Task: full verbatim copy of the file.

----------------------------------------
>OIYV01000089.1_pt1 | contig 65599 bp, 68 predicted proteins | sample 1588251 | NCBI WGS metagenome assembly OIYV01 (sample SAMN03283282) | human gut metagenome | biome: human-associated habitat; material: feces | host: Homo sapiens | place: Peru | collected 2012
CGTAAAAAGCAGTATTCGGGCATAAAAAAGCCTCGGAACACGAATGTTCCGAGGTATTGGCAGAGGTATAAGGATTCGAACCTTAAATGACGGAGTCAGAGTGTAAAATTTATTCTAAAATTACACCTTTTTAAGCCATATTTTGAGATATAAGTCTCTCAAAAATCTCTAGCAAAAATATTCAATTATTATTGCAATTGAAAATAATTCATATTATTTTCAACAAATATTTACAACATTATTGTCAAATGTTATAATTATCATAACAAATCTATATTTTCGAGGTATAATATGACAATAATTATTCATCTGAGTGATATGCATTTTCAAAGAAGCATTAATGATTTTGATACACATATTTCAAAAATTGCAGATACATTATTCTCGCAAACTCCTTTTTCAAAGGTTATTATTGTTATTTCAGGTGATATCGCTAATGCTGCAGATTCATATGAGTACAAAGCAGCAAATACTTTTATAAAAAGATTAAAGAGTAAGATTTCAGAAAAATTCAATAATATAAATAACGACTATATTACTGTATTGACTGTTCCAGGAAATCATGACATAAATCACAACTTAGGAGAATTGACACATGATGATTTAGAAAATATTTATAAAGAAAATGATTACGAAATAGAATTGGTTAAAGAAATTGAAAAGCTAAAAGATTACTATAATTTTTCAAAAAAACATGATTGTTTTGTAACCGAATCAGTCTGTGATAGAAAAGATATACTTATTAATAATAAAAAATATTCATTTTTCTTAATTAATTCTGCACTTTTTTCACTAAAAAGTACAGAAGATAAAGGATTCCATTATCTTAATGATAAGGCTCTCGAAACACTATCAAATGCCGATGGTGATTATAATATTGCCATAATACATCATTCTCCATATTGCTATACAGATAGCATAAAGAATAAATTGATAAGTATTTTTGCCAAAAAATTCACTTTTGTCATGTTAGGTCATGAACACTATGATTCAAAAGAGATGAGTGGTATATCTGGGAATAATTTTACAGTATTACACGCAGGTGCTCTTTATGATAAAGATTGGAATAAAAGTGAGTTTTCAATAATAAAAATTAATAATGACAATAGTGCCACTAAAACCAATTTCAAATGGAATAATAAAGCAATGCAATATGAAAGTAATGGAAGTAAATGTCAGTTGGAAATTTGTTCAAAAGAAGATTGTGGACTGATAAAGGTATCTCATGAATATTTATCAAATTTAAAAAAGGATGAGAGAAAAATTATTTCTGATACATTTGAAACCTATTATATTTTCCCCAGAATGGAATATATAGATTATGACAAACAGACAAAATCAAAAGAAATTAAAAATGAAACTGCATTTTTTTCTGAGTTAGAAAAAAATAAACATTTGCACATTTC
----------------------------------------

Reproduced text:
>OIYV01000089.1_pt1 | contig 65599 bp, 68 predicted proteins | sample 1588251 | NCBI WGS metagenome assembly OIYV01 (sample SAMN03283282) | human gut metagenome | biome: human-associated habitat; material: feces | host: Homo sapiens | place: Peru | collected 2012
CGTAAAAAGCAGTATTCGGGCATAAAAAAGCCTCGGAACACGAATGTTCCGAGGTATTGGCAGAGGTATAAGGATTCGAACCTTAAATGACGGAGTCAGAGTGTAAAATTTATTCTAAAATTACACCTTTTTAAGCCATATTTTGAGATATAAGTCTCTCAAAAATCTCTAGCAAAAATATTCAATTATTATTGCAATTGAAAATAATTCATATTATTTTCAACAAATATTTACAACATTATTGTCAAATGTTATAATTATCATAACAAATCTATATTTTCGAGGTATAATATGACAATAATTATTCATCTGAGTGATATGCATTTTCAAAGAAGCATTAATGATTTTGATACACATATTTCAAAAATTGCAGATACATTATTCTCGCAAACTCCTTTTTCAAAGGTTATTATTGTTATTTCAGGTGATATCGCTAATGCTGCAGATTCATATGAGTACAAAGCAGCAAATACTTTTATAAAAAGATTAAAGAGTAAGATTTCAGAAAAATTCAATAATATAAATAACGACTATATTACTGTATTGACTGTTCCAGGAAATCATGACATAAATCACAACTTAGGAGAATTGACACATGATGATTTAGAAAATATTTATAAAGAAAATGATTACGAAATAGAATTGGTTAAAGAAATTGAAAAGCTAAAAGATTACTATAATTTTTCAAAAAAACATGATTGTTTTGTAACCGAATCAGTCTGTGATAGAAAAGATATACTTATTAATAATAAAAAATATTCATTTTTCTTAATTAATTCTGCACTTTTTTCACTAAAAAGTACAGAAGATAAAGGATTCCATTATCTTAATGATAAGGCTCTCGAAACACTATCAAATGCCGATGGTGATTATAATATTGCCATAATACATCATTCTCCATATTGCTATACAGATAGCATAAAGAATAAATTGATAAGTATTTTTGCCAAAAAATTCACTTTTGTCATGTTAGGTCATGAACACTATGATTCAAAAGAGATGAGTGGTATATCTGGGAATAATTTTACAGTATTACACGCAGGTGCTCTTTATGATAAAGATTGGAATAAAAGTGAGTTTTCAATAATAAAAATTAATAATGACAATAGTGCCACTAAAACCAATTTCAAATGGAATAATAAAGCAATGCAATATGAAAGTAATGGAAGTAAATGTCAGTTGGAAATTTGTTCAAAAGAAGATTGTGGACTGATAAAGGTATCTCATGAATATTTATCAAATTTAAAAAAGGATGAGAGAAAAATTATTTCTGATACATTTGAAACCTATTATATTTTCCCCAGAATGGAATATATAGATTATGACAAACAGACAAAATCAAAAGAAATTAAAAATGAAACTGCATTTTTTTCTGAGTTAGAAAAAAATAAACATTTGCACATTTC